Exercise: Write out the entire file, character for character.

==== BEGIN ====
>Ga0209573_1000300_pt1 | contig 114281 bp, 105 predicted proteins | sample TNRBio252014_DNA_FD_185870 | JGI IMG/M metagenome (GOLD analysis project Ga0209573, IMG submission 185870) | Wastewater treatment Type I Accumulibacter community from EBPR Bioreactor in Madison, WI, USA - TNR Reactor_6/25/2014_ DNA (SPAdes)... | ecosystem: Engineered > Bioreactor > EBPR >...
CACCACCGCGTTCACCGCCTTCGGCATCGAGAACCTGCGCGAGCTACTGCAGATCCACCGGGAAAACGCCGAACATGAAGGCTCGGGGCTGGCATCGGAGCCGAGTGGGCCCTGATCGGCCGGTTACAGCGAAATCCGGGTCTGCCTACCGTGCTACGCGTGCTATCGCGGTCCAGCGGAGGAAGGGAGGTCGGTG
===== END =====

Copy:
>Ga0209573_1000300_pt1 | contig 114281 bp, 105 predicted proteins | sample TNRBio252014_DNA_FD_185870 | JGI IMG/M metagenome (GOLD analysis project Ga0209573, IMG submission 185870) | Wastewater treatment Type I Accumulibacter community from EBPR Bioreactor in Madison, WI, USA - TNR Reactor_6/25/2014_ DNA (SPAdes)... | ecosystem: Engineered > Bioreactor > EBPR >...
CACCACCGCGTTCACCGCCTTCGGCATCGAGAACCTGCGCGAGCTACTGCAGATCCACCGGGAAAACGCCGAACATGAAGGCTCGGGGCTGGCATCGGAGCCGAGTGGGCCCTGATCGGCCGGTTACAGCGAAATCCGGGTCTGCCTACCGTGCTACGCGTGCTATCGCGGTCCAGCGGAGGAAGGGAGGTCGGTG